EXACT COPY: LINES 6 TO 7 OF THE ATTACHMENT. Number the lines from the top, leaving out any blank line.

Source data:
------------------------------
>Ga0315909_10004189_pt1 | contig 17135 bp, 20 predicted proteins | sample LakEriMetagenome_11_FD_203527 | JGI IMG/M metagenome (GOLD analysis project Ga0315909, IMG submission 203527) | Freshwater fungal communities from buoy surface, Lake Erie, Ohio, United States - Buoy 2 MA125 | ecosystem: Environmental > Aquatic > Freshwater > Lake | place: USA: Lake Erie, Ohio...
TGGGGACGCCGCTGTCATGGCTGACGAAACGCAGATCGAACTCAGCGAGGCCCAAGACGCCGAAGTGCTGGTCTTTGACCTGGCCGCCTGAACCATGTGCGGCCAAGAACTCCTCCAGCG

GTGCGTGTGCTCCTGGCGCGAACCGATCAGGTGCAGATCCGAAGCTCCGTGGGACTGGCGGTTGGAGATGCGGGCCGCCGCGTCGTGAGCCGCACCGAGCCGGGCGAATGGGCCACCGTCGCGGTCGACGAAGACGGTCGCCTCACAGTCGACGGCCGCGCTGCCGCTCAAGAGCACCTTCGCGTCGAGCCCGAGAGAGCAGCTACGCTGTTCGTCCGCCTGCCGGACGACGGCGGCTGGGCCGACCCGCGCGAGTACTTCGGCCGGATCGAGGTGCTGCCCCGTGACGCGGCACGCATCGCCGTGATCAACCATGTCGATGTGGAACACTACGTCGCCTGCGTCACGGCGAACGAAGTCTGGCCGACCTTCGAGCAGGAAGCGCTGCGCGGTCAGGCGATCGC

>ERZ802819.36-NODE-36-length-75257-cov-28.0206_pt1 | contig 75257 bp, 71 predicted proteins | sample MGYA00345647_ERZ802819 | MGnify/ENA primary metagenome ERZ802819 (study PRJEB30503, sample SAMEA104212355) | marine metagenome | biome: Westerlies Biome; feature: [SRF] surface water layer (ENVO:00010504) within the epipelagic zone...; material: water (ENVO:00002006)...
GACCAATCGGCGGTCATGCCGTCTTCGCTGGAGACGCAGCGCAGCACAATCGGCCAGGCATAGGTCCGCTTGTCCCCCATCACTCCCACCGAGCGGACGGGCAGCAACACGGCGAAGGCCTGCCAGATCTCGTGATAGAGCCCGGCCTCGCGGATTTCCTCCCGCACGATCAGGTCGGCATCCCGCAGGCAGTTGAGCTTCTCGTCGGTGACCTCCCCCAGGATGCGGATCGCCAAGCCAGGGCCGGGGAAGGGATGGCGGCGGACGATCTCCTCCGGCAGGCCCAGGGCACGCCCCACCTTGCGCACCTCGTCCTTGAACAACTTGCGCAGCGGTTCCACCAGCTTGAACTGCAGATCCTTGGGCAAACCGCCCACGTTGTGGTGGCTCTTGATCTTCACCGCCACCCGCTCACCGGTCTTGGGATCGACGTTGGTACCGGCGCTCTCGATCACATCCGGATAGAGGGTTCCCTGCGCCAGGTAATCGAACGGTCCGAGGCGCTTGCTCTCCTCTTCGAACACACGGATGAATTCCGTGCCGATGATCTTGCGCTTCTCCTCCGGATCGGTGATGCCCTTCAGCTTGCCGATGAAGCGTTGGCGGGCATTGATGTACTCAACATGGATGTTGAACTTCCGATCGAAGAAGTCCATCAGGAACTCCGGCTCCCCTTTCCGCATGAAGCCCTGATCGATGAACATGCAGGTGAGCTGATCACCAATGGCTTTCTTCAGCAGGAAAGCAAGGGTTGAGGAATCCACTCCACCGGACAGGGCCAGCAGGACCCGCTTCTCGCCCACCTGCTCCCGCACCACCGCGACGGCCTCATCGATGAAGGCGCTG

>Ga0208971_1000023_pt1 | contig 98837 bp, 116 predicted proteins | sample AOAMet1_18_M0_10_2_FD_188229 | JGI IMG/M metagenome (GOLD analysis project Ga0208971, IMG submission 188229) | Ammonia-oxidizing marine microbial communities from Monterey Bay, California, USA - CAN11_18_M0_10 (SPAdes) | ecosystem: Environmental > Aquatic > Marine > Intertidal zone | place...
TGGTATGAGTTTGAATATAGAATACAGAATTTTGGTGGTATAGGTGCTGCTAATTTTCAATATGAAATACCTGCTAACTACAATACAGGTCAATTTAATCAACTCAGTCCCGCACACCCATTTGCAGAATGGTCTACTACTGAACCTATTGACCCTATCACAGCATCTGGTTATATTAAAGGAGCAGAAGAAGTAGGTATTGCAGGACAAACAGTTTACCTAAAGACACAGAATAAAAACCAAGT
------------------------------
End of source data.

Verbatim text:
>Ga0208971_1000023_pt1 | contig 98837 bp, 116 predicted proteins | sample AOAMet1_18_M0_10_2_FD_188229 | JGI IMG/M metagenome (GOLD analysis project Ga0208971, IMG submission 188229) | Ammonia-oxidizing marine microbial communities from Monterey Bay, California, USA - CAN11_18_M0_10 (SPAdes) | ecosystem: Environmental > Aquatic > Marine > Intertidal zone | place...
TGGTATGAGTTTGAATATAGAATACAGAATTTTGGTGGTATAGGTGCTGCTAATTTTCAATATGAAATACCTGCTAACTACAATACAGGTCAATTTAATCAACTCAGTCCCGCACACCCATTTGCAGAATGGTCTACTACTGAACCTATTGACCCTATCACAGCATCTGGTTATATTAAAGGAGCAGAAGAAGTAGGTATTGCAGGACAAACAGTTTACCTAAAGACACAGAATAAAAACCAAGT